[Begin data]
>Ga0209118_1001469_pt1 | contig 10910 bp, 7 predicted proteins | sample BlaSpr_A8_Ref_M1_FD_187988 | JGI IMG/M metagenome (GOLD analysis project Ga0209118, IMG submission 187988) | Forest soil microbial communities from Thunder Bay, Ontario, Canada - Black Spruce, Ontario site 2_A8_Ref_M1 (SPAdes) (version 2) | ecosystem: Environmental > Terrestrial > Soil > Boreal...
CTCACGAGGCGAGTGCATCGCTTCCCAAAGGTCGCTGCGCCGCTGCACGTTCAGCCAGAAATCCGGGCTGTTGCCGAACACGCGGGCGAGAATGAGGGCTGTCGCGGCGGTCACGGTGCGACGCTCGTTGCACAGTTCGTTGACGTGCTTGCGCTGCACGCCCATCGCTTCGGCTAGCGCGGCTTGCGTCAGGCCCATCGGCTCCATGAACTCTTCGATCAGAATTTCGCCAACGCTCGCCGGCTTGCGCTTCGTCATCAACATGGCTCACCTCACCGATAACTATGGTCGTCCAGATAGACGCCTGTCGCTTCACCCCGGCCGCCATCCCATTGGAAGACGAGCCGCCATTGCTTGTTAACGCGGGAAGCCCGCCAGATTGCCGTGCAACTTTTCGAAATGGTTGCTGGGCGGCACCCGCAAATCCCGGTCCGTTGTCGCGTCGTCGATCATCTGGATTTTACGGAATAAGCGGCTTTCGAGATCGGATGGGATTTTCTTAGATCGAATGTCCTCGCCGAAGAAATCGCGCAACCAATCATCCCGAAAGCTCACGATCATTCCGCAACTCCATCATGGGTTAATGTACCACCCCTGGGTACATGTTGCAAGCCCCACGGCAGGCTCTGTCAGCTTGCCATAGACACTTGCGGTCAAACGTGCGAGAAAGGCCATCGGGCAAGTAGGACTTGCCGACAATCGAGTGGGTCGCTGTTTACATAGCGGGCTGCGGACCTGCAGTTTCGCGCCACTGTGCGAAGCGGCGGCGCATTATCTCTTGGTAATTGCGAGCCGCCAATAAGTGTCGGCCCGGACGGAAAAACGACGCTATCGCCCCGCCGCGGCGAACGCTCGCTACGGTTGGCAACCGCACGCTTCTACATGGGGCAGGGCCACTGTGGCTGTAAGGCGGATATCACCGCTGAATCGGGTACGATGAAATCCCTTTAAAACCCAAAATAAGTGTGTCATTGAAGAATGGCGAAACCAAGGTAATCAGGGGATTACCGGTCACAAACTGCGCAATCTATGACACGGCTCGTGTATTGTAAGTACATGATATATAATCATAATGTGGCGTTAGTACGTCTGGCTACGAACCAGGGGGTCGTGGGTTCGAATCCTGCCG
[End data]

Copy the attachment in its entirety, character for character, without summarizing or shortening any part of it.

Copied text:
>Ga0209118_1001469_pt1 | contig 10910 bp, 7 predicted proteins | sample BlaSpr_A8_Ref_M1_FD_187988 | JGI IMG/M metagenome (GOLD analysis project Ga0209118, IMG submission 187988) | Forest soil microbial communities from Thunder Bay, Ontario, Canada - Black Spruce, Ontario site 2_A8_Ref_M1 (SPAdes) (version 2) | ecosystem: Environmental > Terrestrial > Soil > Boreal...
CTCACGAGGCGAGTGCATCGCTTCCCAAAGGTCGCTGCGCCGCTGCACGTTCAGCCAGAAATCCGGGCTGTTGCCGAACACGCGGGCGAGAATGAGGGCTGTCGCGGCGGTCACGGTGCGACGCTCGTTGCACAGTTCGTTGACGTGCTTGCGCTGCACGCCCATCGCTTCGGCTAGCGCGGCTTGCGTCAGGCCCATCGGCTCCATGAACTCTTCGATCAGAATTTCGCCAACGCTCGCCGGCTTGCGCTTCGTCATCAACATGGCTCACCTCACCGATAACTATGGTCGTCCAGATAGACGCCTGTCGCTTCACCCCGGCCGCCATCCCATTGGAAGACGAGCCGCCATTGCTTGTTAACGCGGGAAGCCCGCCAGATTGCCGTGCAACTTTTCGAAATGGTTGCTGGGCGGCACCCGCAAATCCCGGTCCGTTGTCGCGTCGTCGATCATCTGGATTTTACGGAATAAGCGGCTTTCGAGATCGGATGGGATTTTCTTAGATCGAATGTCCTCGCCGAAGAAATCGCGCAACCAATCATCCCGAAAGCTCACGATCATTCCGCAACTCCATCATGGGTTAATGTACCACCCCTGGGTACATGTTGCAAGCCCCACGGCAGGCTCTGTCAGCTTGCCATAGACACTTGCGGTCAAACGTGCGAGAAAGGCCATCGGGCAAGTAGGACTTGCCGACAATCGAGTGGGTCGCTGTTTACATAGCGGGCTGCGGACCTGCAGTTTCGCGCCACTGTGCGAAGCGGCGGCGCATTATCTCTTGGTAATTGCGAGCCGCCAATAAGTGTCGGCCCGGACGGAAAAACGACGCTATCGCCCCGCCGCGGCGAACGCTCGCTACGGTTGGCAACCGCACGCTTCTACATGGGGCAGGGCCACTGTGGCTGTAAGGCGGATATCACCGCTGAATCGGGTACGATGAAATCCCTTTAAAACCCAAAATAAGTGTGTCATTGAAGAATGGCGAAACCAAGGTAATCAGGGGATTACCGGTCACAAACTGCGCAATCTATGACACGGCTCGTGTATTGTAAGTACATGATATATAATCATAATGTGGCGTTAGTACGTCTGGCTACGAACCAGGGGGTCGTGGGTTCGAATCCTGCCG